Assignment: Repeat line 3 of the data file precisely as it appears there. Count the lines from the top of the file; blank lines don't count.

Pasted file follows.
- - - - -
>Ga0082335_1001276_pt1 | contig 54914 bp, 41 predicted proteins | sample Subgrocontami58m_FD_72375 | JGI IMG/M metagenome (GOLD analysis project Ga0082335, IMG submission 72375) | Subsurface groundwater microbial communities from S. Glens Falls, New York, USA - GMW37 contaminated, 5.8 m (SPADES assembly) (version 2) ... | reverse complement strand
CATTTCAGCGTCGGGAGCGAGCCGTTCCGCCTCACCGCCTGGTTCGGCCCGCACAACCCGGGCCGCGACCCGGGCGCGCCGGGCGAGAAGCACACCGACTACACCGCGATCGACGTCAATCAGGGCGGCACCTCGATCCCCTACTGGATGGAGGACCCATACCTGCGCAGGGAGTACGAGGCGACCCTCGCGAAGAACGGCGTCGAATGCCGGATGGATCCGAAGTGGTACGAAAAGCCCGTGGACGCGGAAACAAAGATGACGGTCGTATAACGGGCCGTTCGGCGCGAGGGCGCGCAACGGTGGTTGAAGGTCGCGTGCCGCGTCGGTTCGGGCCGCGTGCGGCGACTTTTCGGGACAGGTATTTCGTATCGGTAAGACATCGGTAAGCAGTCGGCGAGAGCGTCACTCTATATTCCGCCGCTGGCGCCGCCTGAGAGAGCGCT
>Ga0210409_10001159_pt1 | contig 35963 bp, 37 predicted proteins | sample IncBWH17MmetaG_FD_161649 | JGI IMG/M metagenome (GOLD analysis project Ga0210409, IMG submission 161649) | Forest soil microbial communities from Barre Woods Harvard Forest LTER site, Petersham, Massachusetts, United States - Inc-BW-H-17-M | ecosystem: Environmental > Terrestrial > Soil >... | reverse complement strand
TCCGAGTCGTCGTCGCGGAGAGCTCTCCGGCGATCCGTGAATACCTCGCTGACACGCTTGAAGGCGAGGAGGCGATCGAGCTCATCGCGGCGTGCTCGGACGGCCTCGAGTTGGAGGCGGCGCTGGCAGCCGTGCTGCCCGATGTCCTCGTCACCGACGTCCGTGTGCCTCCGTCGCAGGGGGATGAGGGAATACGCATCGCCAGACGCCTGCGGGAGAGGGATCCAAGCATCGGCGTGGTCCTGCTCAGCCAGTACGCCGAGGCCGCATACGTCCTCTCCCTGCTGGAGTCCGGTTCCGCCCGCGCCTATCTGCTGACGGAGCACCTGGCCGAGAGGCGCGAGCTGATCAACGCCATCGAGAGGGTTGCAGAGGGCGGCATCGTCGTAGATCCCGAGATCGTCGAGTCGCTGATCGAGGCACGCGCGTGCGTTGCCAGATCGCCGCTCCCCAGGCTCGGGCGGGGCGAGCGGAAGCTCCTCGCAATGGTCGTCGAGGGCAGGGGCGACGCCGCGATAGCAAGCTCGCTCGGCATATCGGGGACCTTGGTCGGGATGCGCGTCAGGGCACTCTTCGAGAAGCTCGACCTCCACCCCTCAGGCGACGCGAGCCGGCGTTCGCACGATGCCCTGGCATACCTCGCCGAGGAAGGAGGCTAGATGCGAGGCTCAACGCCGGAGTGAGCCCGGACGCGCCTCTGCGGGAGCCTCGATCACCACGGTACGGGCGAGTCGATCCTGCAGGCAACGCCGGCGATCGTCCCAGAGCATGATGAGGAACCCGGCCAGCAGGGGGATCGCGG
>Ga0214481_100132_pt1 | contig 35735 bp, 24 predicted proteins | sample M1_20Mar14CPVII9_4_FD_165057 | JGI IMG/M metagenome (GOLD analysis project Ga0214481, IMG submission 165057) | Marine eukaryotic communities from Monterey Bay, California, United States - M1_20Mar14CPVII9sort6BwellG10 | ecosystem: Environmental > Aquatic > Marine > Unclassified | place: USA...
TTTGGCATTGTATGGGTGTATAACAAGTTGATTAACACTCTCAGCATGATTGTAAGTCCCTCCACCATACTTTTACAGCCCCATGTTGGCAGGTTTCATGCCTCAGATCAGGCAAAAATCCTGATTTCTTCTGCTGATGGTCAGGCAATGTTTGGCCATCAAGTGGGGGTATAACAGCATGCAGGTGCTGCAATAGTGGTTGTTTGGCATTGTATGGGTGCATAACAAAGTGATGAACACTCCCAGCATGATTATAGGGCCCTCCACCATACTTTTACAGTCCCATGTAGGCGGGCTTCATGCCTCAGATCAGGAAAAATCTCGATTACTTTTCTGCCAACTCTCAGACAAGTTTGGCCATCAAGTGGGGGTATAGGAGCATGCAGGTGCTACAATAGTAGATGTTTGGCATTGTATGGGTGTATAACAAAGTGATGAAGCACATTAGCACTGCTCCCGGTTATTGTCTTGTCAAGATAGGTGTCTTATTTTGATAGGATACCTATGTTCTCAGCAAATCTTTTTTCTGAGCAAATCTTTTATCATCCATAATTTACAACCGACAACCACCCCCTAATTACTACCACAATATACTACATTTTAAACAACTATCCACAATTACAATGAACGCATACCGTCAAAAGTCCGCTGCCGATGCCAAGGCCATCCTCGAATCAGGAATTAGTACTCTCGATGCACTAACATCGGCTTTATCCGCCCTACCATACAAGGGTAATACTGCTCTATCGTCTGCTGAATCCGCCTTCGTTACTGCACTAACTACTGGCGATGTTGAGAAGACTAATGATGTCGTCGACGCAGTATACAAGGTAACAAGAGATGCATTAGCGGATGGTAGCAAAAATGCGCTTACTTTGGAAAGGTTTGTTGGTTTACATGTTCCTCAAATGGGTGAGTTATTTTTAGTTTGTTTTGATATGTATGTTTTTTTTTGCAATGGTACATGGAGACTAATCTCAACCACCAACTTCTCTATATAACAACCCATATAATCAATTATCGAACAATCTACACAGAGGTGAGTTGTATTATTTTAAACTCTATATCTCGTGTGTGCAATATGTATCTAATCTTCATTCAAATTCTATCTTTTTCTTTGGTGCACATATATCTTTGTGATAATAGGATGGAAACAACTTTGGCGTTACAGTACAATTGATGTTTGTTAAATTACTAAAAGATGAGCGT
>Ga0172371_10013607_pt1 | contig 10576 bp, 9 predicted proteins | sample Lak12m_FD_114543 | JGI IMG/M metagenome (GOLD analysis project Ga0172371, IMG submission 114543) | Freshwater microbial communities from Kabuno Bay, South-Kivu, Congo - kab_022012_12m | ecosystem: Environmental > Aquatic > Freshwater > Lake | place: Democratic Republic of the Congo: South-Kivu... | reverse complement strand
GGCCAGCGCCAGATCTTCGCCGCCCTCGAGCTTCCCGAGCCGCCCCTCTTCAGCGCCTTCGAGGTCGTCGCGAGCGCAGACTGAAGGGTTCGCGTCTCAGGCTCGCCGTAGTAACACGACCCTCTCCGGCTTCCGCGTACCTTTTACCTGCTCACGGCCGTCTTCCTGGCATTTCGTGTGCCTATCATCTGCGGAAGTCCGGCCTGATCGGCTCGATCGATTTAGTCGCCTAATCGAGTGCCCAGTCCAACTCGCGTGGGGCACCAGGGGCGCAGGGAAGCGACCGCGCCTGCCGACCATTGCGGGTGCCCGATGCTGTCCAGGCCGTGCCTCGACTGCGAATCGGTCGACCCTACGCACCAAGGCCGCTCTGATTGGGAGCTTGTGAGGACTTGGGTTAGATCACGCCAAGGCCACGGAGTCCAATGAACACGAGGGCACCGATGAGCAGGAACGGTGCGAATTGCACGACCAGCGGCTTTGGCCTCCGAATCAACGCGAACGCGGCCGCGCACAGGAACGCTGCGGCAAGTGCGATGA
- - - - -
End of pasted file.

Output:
>Ga0210409_10001159_pt1 | contig 35963 bp, 37 predicted proteins | sample IncBWH17MmetaG_FD_161649 | JGI IMG/M metagenome (GOLD analysis project Ga0210409, IMG submission 161649) | Forest soil microbial communities from Barre Woods Harvard Forest LTER site, Petersham, Massachusetts, United States - Inc-BW-H-17-M | ecosystem: Environmental > Terrestrial > Soil >... | reverse complement strand